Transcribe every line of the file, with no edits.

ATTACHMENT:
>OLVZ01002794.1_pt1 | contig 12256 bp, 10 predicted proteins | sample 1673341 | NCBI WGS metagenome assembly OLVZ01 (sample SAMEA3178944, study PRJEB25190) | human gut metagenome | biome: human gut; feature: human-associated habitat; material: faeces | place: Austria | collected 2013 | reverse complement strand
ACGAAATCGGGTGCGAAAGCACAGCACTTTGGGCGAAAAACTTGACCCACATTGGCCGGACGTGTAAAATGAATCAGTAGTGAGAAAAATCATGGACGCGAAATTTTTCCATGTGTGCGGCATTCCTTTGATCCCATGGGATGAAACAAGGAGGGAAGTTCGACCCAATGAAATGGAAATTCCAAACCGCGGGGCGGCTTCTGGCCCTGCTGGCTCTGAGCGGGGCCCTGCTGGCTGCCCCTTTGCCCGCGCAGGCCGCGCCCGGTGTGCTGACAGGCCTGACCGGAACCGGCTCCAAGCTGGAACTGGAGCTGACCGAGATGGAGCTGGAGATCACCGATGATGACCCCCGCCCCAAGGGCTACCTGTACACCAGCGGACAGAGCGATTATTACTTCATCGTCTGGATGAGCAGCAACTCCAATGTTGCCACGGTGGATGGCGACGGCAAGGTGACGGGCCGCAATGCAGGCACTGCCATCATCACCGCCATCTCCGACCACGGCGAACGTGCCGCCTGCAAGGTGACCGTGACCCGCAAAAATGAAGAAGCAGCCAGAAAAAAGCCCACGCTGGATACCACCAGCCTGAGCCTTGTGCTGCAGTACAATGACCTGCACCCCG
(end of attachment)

>OLVZ01002794.1_pt1 | contig 12256 bp, 10 predicted proteins | sample 1673341 | NCBI WGS metagenome assembly OLVZ01 (sample SAMEA3178944, study PRJEB25190) | human gut metagenome | biome: human gut; feature: human-associated habitat; material: faeces | place: Austria | collected 2013 | reverse complement strand
ACGAAATCGGGTGCGAAAGCACAGCACTTTGGGCGAAAAACTTGACCCACATTGGCCGGACGTGTAAAATGAATCAGTAGTGAGAAAAATCATGGACGCGAAATTTTTCCATGTGTGCGGCATTCCTTTGATCCCATGGGATGAAACAAGGAGGGAAGTTCGACCCAATGAAATGGAAATTCCAAACCGCGGGGCGGCTTCTGGCCCTGCTGGCTCTGAGCGGGGCCCTGCTGGCTGCCCCTTTGCCCGCGCAGGCCGCGCCCGGTGTGCTGACAGGCCTGACCGGAACCGGCTCCAAGCTGGAACTGGAGCTGACCGAGATGGAGCTGGAGATCACCGATGATGACCCCCGCCCCAAGGGCTACCTGTACACCAGCGGACAGAGCGATTATTACTTCATCGTCTGGATGAGCAGCAACTCCAATGTTGCCACGGTGGATGGCGACGGCAAGGTGACGGGCCGCAATGCAGGCACTGCCATCATCACCGCCATCTCCGACCACGGCGAACGTGCCGCCTGCAAGGTGACCGTGACCCGCAAAAATGAAGAAGCAGCCAGAAAAAAGCCCACGCTGGATACCACCAGCCTGAGCCTTGTGCTGCAGTACAATGACCTGCACCCCG